Indiana Tax Policy: A Government Against Us

July 16, 2007

For immediate release                                                                                   
623 words

By Craig Ladwig

What good that can be said about Indiana’s economy was not in the governor’s press releases last week. It is in our geographic good fortune to be surrounded by some of the highest-taxing, biggest-spending, most anti-business states in the nation.

Now for the bad news: Indiana government, even during the recent Republican years, has become the enemy of economic growth, the enemy of its citizenry.

Dr. Cecil Bohonan, reviewing recent Statehouse decisions for the current issue of The Indiana Policy Review, makes clear to us that the leaders in both houses of the Legislature, abetted by an arrogant judiciary, protect a tax structure ruinous to the fortunes of our families, friends and neighbors.

They do so for two reasons. First, they have no concept beyond personal ambition of what they want to accomplish. Second, they lack the political courage to risk that ambition even in the interest of what they know to be right.

Hard words. We chose them carefully. Our tipping point came last session. The Legislature, instead of passing a bill to finally cap taxation of private property at constitutionally prescribed levels, raised taxes. And it raised them on the very segment of our society that is the definition of economic growth — business and industry.

Why a government becomes an enemy of its own people is a mystery that won’t be solved here. We can only note that this nation’s founding documents consider it a recurring challenge, that there are times when government must  be . . . yes,  revolutionized is the right word.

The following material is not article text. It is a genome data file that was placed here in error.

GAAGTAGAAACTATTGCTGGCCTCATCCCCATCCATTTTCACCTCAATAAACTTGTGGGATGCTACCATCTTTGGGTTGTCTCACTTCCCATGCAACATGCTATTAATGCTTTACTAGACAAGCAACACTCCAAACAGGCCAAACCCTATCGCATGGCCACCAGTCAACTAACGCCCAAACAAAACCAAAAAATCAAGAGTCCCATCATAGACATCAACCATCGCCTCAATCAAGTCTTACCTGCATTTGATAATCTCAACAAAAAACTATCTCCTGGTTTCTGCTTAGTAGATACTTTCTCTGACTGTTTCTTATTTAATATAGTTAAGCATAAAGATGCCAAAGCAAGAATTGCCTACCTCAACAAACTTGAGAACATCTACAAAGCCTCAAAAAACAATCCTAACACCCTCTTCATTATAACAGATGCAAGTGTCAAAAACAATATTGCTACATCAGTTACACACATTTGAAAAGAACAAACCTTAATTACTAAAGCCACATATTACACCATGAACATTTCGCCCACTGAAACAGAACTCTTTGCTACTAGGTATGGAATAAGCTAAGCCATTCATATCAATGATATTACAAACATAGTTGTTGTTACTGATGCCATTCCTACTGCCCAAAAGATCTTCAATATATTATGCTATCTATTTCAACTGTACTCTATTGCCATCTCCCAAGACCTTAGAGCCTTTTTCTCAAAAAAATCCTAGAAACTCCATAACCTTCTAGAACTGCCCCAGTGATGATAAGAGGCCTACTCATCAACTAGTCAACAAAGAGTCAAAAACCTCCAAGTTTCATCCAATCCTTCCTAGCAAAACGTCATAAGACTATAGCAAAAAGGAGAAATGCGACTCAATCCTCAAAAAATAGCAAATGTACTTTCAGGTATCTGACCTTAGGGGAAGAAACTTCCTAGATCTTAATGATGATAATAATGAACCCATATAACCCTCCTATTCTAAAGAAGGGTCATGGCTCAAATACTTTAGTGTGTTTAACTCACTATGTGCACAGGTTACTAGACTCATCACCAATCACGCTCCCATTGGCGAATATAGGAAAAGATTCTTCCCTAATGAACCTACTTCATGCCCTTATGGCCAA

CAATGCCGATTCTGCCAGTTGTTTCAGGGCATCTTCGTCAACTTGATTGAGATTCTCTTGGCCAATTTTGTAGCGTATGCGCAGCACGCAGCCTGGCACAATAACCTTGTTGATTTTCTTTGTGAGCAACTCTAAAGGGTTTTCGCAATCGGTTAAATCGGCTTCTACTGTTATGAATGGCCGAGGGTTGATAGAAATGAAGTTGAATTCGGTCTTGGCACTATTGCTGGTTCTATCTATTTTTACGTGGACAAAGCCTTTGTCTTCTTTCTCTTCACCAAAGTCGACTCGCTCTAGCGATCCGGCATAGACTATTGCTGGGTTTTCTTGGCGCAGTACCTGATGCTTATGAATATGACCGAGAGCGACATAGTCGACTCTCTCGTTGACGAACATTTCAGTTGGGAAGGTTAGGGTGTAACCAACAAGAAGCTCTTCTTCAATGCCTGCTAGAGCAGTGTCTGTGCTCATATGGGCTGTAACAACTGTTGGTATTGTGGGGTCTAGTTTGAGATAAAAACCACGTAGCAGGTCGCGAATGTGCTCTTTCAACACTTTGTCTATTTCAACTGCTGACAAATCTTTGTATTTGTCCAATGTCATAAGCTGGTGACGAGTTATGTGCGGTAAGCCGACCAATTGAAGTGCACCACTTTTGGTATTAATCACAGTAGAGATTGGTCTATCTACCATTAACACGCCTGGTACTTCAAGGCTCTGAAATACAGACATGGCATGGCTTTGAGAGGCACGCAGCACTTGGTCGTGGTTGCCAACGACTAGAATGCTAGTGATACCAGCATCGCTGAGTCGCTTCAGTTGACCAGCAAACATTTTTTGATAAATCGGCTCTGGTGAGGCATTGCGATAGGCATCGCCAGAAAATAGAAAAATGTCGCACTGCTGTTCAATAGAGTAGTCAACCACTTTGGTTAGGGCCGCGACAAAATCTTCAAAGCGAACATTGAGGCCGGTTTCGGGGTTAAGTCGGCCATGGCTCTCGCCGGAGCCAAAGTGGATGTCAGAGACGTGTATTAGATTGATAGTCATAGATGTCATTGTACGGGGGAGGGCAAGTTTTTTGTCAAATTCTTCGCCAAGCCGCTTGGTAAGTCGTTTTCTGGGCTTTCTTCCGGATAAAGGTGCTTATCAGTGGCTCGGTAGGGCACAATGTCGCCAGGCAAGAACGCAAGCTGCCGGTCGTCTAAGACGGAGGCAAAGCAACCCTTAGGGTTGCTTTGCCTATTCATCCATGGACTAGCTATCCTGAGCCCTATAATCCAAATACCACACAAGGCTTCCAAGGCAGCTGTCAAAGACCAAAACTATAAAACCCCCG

Let’s begin with two findings in that same issue of the Indiana Policy Review:

• All Indiana tax rates, not just property-tax rates, are moving inexorably higher. If that continues we can expect near-zero growth through 2030.

• The Hoosier blue-collar middle class is gone. The state lost almost 37,000 production workers between 1963 and 2002.

Why does this last concern us?

For starters, the blue-collar worker kept our democratic system honest. His practical understanding of how the world worked (an understanding often in conflict with his union rhetoric) was based on the reason of experience. Such reason was necessary to holding down a good job and managing a Judeo-Christian family.

His votes balanced out the economic idiocy of the assorted radicals in the Democrat Party as well as the perpetual scheming of Country Club Republicans.

There now is a great hole in the center of the electorate. The loss of the blue-collar family along with the Main Street merchants earlier have left us bereft of economic sense.

Check the opinion polls of the 1970s and 1980s on what Hoosier workers thought about such expensive, ineffective programs as full-day kindergarten, precise numerical racial balance and socialized health care.

It is said there is only one set of numbers that matters in economics — how many are coming and how many are going.

That tally, analyzed by John Tatom of Indiana State University, says our state is in danger of stagnating. It is becoming a casino-financed, cigarette-smuggling third-tier state.

But they tell us Indiana is doing just fine. They point to a tax rate lower than the states around us. They note that unemployment is down.

Please. Investors don’t act on static numbers gathered from economic disaster zones like Ohio, Michigan and Illinois. Low unemployment? Sisyphus was fully employed, for all the good it did. Investors are interested, rather, in the the dynamics of a state economy, the direction it is headed.

And Indiana’s direction?

Reconsider that inexorable rise in taxes. It correlates with an equally steady decline in productive people who call themselves Hoosiers. The message, as Dr. Bohanon warns, is dissuading: “This is not a government that is committed to a limited role.”

That makes Indiana ripe not for capital investment but for electoral revolt.

T. Craig Ladwig is editor of the Indiana Policy Review. Contact him at


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